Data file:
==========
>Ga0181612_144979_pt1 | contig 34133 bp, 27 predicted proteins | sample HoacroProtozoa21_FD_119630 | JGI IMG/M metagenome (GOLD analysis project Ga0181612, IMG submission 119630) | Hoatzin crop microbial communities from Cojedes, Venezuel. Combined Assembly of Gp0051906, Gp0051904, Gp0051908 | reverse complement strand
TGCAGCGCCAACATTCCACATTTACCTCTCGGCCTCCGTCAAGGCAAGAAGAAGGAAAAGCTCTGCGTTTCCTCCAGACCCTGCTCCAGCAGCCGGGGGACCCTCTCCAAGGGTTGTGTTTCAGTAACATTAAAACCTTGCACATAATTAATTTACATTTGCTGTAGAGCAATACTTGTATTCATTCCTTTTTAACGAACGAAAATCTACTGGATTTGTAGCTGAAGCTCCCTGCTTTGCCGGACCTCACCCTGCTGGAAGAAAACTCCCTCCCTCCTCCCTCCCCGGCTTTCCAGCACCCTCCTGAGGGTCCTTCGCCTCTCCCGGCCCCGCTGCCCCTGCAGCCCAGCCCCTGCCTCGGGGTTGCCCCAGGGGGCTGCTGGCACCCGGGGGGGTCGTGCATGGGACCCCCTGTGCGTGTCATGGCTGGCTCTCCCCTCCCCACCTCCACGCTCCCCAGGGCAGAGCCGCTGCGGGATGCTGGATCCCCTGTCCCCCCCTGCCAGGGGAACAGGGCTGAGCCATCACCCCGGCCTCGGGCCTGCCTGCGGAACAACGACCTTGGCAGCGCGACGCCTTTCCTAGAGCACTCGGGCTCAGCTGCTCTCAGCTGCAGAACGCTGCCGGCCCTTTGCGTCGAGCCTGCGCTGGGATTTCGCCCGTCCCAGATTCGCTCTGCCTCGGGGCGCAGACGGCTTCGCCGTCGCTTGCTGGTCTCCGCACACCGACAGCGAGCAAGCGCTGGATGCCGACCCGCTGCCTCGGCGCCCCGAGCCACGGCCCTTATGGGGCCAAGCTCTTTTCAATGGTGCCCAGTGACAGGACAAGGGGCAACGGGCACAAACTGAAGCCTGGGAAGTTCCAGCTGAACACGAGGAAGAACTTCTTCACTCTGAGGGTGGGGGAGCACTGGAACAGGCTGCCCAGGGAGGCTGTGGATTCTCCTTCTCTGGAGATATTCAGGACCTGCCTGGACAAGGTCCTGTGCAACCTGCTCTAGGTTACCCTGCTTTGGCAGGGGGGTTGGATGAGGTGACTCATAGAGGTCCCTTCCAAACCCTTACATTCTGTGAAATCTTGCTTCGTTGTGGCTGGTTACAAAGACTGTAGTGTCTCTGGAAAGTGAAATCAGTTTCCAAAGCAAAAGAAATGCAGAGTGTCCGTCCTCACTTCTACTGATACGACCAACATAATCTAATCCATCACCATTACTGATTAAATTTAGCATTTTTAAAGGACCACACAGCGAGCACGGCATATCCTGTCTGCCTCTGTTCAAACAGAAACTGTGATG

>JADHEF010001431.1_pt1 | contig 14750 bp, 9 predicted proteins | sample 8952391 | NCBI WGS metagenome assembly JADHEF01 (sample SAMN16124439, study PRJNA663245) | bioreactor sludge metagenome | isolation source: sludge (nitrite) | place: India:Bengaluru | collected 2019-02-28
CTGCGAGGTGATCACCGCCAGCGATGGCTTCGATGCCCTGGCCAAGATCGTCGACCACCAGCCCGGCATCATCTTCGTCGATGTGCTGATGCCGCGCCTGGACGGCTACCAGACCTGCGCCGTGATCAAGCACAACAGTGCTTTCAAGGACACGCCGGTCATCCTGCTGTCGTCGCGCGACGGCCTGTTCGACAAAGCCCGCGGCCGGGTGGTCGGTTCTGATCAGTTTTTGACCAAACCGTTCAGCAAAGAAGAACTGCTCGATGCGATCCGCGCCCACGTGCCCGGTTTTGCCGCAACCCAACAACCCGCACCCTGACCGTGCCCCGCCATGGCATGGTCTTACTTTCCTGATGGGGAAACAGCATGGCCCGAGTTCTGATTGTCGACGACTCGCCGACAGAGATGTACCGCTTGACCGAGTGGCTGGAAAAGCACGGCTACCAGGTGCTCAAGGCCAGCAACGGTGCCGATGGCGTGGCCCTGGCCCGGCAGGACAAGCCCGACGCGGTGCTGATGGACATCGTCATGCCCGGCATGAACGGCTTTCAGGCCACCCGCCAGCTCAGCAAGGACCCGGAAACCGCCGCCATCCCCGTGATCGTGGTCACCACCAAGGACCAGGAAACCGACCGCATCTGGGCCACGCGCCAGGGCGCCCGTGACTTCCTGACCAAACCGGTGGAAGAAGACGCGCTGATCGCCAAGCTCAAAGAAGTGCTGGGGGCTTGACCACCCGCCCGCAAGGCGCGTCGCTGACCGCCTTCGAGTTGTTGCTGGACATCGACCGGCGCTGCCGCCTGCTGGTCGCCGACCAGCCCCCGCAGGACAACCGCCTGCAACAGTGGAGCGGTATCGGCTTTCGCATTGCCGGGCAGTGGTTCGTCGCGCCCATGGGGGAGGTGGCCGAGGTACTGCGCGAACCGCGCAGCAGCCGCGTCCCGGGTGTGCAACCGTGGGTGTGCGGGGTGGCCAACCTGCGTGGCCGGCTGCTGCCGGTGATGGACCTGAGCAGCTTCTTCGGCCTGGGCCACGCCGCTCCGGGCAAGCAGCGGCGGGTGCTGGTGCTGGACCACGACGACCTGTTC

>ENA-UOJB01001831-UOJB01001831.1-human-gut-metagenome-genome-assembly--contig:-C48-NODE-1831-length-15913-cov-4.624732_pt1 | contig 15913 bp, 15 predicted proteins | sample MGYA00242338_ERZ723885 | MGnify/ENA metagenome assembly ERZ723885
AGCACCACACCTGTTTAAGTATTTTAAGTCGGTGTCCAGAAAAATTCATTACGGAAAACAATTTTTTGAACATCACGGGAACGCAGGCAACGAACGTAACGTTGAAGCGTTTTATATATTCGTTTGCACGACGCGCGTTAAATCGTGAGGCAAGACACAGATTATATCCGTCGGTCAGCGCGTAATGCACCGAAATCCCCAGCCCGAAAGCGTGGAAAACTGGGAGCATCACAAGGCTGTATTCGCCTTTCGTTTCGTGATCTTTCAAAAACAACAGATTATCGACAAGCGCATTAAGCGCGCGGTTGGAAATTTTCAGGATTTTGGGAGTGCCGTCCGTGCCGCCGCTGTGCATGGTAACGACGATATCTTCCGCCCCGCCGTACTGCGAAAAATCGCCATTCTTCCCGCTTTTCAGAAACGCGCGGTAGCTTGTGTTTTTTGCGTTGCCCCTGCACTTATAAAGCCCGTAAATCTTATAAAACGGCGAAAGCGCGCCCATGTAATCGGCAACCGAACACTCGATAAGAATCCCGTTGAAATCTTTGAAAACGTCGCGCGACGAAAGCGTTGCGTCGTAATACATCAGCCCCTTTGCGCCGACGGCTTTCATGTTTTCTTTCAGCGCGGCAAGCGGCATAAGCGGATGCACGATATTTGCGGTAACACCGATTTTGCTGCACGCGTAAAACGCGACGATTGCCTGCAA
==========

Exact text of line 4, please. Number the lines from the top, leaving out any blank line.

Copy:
CTGCGAGGTGATCACCGCCAGCGATGGCTTCGATGCCCTGGCCAAGATCGTCGACCACCAGCCCGGCATCATCTTCGTCGATGTGCTGATGCCGCGCCTGGACGGCTACCAGACCTGCGCCGTGATCAAGCACAACAGTGCTTTCAAGGACACGCCGGTCATCCTGCTGTCGTCGCGCGACGGCCTGTTCGACAAAGCCCGCGGCCGGGTGGTCGGTTCTGATCAGTTTTTGACCAAACCGTTCAGCAAAGAAGAACTGCTCGATGCGATCCGCGCCCACGTGCCCGGTTTTGCCGCAACCCAACAACCCGCACCCTGACCGTGCCCCGCCATGGCATGGTCTTACTTTCCTGATGGGGAAACAGCATGGCCCGAGTTCTGATTGTCGACGACTCGCCGACAGAGATGTACCGCTTGACCGAGTGGCTGGAAAAGCACGGCTACCAGGTGCTCAAGGCCAGCAACGGTGCCGATGGCGTGGCCCTGGCCCGGCAGGACAAGCCCGACGCGGTGCTGATGGACATCGTCATGCCCGGCATGAACGGCTTTCAGGCCACCCGCCAGCTCAGCAAGGACCCGGAAACCGCCGCCATCCCCGTGATCGTGGTCACCACCAAGGACCAGGAAACCGACCGCATCTGGGCCACGCGCCAGGGCGCCCGTGACTTCCTGACCAAACCGGTGGAAGAAGACGCGCTGATCGCCAAGCTCAAAGAAGTGCTGGGGGCTTGACCACCCGCCCGCAAGGCGCGTCGCTGACCGCCTTCGAGTTGTTGCTGGACATCGACCGGCGCTGCCGCCTGCTGGTCGCCGACCAGCCCCCGCAGGACAACCGCCTGCAACAGTGGAGCGGTATCGGCTTTCGCATTGCCGGGCAGTGGTTCGTCGCGCCCATGGGGGAGGTGGCCGAGGTACTGCGCGAACCGCGCAGCAGCCGCGTCCCGGGTGTGCAACCGTGGGTGTGCGGGGTGGCCAACCTGCGTGGCCGGCTGCTGCCGGTGATGGACCTGAGCAGCTTCTTCGGCCTGGGCCACGCCGCTCCGGGCAAGCAGCGGCGGGTGCTGGTGCTGGACCACGACGACCTGTTC